|© Gillian Ayres. Courtesy Alan Cristea Gallery, London.|
ALAN CRISTEA GALLERY
In the 1960s, prompted by the Tate, Gillian Ayres made a list of items that intrigued her as a painter. They included: art history, puddings and marine life-forms, the artist Crivelli, jelly moulds, Mrs Beeton’s ice cream and cakes, finials and crockets, lichens and seaweeds, shells, Uccello hats and plumed helmets...’
Gillian Ayres, is the first - possibly the greatest - English female abstract artist, who was awarded the CBE (Companion of the British Empire) in the Queen’s Birthday Honour’s List this year, around the time she celebrated her 80th birthday.
In the 1970s, when Gillian Ayres was a senior lecturer at St Martin’s School of Art in London, other members of staff are reputed to have warned the students, 'Don’t listen to her, she’ll make you want to paint.’ It was a decade when the desire to produce conceptual art was intoxicating, pumping energy into art schools. But Ayres carried on painting her distinctive pictures, which is what she has done for the past 60 years.
I would like to show you an image of her wonderful Distillation, owned by the Tate, painted by the young Gillian in 1957, said to be among the most powerful and lyrical abstract paintings ever produced by a British artist. But I don’t have copyright permission. Do please look it up. It was painted partly in Ripolin household enamel paint and partly in artist's oil colour. The artist applied the paint with rags and brushes, having poured it from a can or squirted it from the tube. Inspired by Jackson Pollock, she worked with the painting flat on the floor. Using turps to keep the surface free-flowing, she was free to work with subtlety and speed. Her principal concerns at this time were pictorial space, materials and colour, and the balancing of different elements 'so that nothing is more important than anything else. One was into the idea of no composition’.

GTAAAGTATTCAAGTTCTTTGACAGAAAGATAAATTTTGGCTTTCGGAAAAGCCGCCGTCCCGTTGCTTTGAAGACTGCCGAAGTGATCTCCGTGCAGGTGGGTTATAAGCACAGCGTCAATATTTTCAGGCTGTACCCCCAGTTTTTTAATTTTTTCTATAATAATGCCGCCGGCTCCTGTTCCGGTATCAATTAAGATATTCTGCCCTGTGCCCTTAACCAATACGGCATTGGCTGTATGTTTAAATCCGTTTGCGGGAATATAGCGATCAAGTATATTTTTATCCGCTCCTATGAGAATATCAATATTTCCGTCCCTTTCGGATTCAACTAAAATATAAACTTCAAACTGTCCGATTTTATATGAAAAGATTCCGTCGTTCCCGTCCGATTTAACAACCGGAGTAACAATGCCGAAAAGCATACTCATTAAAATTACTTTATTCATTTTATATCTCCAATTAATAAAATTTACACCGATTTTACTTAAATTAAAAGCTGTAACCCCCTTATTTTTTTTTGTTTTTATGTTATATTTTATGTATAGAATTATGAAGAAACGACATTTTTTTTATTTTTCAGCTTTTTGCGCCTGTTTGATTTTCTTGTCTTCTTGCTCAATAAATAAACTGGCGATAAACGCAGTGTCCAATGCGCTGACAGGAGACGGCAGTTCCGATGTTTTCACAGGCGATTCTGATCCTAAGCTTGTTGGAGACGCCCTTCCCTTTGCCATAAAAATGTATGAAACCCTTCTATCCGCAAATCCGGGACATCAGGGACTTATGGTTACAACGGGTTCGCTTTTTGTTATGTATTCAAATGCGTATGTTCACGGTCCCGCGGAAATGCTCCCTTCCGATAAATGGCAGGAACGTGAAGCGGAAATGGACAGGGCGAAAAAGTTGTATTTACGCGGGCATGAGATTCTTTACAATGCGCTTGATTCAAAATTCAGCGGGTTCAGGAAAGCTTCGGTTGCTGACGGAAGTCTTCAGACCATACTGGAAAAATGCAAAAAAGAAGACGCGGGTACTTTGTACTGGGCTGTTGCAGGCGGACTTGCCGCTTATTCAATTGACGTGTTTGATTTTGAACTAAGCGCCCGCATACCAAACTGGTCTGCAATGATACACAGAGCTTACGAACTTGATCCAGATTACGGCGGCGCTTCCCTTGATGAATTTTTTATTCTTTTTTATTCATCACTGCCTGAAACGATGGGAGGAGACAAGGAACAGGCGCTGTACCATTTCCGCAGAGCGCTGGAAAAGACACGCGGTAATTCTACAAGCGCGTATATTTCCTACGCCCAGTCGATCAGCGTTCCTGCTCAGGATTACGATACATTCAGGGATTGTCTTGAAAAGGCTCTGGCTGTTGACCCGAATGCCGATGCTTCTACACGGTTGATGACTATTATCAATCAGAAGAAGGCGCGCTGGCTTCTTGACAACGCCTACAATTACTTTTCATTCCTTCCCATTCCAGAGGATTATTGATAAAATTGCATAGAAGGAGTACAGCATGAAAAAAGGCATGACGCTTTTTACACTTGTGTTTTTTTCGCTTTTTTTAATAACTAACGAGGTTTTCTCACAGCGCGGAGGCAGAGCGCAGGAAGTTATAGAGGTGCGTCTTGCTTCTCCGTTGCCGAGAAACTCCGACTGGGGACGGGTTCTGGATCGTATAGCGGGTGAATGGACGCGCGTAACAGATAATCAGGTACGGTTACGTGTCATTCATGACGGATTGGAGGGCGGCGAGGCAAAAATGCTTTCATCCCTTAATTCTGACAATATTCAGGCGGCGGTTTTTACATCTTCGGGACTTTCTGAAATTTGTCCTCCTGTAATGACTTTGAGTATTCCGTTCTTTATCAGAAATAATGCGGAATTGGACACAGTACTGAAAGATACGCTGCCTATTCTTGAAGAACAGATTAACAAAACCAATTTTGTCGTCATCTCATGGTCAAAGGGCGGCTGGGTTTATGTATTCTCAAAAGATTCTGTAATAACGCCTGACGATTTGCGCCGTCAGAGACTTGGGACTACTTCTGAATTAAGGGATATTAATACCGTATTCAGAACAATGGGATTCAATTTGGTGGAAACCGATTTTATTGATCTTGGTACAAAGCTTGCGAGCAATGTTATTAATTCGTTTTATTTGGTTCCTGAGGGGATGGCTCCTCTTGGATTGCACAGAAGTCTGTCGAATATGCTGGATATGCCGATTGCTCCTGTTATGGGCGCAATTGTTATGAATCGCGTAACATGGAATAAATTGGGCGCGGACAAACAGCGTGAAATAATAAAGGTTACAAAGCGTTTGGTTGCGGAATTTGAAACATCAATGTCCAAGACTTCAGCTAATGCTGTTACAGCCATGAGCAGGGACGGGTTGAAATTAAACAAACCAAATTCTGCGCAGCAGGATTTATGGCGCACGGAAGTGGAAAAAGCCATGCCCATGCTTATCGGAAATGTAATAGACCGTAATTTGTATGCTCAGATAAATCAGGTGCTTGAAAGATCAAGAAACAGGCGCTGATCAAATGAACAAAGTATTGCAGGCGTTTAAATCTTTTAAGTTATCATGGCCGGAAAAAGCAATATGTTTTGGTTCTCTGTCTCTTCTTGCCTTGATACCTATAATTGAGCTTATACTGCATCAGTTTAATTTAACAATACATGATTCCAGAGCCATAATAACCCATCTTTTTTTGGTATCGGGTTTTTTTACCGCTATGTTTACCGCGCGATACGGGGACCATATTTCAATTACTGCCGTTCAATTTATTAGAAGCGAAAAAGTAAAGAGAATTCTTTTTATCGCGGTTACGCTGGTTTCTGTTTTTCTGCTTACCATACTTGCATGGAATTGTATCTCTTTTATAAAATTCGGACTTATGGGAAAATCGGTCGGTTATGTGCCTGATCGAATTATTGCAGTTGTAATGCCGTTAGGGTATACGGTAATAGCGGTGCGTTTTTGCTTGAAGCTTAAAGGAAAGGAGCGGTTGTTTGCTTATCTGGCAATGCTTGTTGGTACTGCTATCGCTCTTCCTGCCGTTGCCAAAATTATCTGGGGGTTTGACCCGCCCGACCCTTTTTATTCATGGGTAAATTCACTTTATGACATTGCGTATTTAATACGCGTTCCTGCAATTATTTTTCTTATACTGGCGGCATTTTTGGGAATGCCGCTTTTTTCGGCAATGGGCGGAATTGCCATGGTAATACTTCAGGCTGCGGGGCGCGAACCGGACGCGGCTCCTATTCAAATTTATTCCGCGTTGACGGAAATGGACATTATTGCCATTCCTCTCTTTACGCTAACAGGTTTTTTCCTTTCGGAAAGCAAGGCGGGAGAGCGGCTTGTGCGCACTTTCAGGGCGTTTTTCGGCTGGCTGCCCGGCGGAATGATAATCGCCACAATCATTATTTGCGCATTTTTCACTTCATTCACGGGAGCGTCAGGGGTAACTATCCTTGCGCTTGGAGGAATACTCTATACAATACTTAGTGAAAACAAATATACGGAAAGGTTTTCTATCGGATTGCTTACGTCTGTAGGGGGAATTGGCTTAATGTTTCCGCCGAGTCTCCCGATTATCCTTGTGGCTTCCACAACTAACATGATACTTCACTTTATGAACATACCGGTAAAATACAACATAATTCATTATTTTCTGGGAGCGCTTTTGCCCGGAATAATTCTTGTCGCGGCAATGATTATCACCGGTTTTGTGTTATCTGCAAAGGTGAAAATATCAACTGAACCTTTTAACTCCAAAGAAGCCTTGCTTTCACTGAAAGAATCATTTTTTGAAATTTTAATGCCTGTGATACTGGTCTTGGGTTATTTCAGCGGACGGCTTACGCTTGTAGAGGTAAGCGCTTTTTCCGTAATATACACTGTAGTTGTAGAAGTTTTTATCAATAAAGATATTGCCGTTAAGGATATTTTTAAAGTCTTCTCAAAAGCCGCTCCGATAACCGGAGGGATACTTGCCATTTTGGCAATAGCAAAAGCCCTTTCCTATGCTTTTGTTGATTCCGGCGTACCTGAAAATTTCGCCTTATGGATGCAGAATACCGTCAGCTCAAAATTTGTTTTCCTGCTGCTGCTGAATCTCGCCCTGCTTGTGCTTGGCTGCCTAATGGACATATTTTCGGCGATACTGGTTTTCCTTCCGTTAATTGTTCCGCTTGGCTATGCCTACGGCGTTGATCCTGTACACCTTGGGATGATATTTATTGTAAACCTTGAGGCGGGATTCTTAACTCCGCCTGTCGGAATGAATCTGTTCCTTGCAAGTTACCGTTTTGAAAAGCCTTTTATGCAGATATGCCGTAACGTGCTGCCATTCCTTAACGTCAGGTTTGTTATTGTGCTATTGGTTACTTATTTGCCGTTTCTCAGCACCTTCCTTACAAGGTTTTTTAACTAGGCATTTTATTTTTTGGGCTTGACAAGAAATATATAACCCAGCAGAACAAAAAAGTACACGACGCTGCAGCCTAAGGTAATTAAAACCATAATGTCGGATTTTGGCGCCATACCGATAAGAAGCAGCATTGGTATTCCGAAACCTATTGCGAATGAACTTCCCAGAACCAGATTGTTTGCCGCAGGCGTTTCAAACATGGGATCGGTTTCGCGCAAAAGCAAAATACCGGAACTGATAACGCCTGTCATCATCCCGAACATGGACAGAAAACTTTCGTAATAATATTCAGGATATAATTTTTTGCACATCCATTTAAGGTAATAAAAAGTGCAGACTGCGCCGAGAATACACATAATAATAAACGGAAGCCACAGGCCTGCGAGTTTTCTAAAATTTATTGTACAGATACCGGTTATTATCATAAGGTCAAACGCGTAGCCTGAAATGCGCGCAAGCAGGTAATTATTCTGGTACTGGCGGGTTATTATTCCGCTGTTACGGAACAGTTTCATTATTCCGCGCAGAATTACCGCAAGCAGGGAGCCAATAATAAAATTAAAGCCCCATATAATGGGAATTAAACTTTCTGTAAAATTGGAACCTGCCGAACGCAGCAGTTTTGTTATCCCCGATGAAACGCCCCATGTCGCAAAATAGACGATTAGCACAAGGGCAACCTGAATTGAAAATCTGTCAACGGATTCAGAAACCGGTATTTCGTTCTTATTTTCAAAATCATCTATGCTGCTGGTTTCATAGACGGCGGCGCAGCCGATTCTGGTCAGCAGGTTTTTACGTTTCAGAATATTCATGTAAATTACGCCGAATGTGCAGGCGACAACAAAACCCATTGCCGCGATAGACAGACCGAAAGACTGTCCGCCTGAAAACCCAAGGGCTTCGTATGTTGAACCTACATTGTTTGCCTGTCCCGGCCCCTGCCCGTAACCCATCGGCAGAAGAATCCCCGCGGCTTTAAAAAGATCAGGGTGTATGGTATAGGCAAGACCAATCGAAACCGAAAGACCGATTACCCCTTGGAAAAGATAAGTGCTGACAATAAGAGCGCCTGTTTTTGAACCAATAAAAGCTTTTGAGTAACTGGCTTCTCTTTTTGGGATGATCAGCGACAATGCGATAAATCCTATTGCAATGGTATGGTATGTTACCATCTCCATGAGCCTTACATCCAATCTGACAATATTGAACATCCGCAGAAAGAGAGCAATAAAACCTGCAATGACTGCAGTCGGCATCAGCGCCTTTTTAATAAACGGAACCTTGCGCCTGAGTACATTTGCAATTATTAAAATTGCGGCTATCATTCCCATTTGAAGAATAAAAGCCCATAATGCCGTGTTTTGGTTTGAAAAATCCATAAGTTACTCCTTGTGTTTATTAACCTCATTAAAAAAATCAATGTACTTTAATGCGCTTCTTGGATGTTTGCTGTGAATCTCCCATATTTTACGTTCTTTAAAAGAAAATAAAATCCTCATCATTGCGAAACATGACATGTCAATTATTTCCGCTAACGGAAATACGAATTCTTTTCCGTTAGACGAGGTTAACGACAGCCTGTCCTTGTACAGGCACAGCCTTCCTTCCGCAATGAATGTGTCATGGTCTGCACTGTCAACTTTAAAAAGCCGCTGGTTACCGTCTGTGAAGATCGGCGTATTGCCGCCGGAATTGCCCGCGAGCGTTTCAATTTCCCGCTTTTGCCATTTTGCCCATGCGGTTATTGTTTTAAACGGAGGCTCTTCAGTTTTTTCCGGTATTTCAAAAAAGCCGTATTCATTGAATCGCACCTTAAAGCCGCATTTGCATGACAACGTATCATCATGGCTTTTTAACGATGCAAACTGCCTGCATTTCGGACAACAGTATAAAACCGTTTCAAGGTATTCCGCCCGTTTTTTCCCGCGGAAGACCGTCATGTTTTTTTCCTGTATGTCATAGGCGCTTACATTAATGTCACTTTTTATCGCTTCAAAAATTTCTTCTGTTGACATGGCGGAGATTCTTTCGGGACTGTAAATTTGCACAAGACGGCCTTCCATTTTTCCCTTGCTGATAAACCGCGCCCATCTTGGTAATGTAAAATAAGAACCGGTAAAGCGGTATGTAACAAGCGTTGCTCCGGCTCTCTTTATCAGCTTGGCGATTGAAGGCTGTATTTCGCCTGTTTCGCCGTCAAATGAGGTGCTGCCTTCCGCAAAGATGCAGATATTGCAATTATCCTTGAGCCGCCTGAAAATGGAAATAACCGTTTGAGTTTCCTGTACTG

If it's for her vibrant heavily worked canvases that she is best known, she’s is also a dedicated printmaker. Mirabell is a woodcut on Japanese Unryu-shi paper, and comes from a new series of woodcuts, her first foray into this medium. It will form part of her solo exhibition of new paintings and works on paper to be held by the Alan Cristea Galleries in October 2012, a show which will be going on to the Victoria Art Gallery in Bath, the Turnquicke in Wigan, the Royal Albert Memorial Museum in Exeter and the Royal Cornwall Museum in Truro.
The broadcaster and author Andrew Marr recently described her as 'probably the finest abstract painter alive in Britain’. He added, 'Ayres has always been obsessively concerned with painting – the unfolding of a self-contained logic, whirling chaos held just in check.’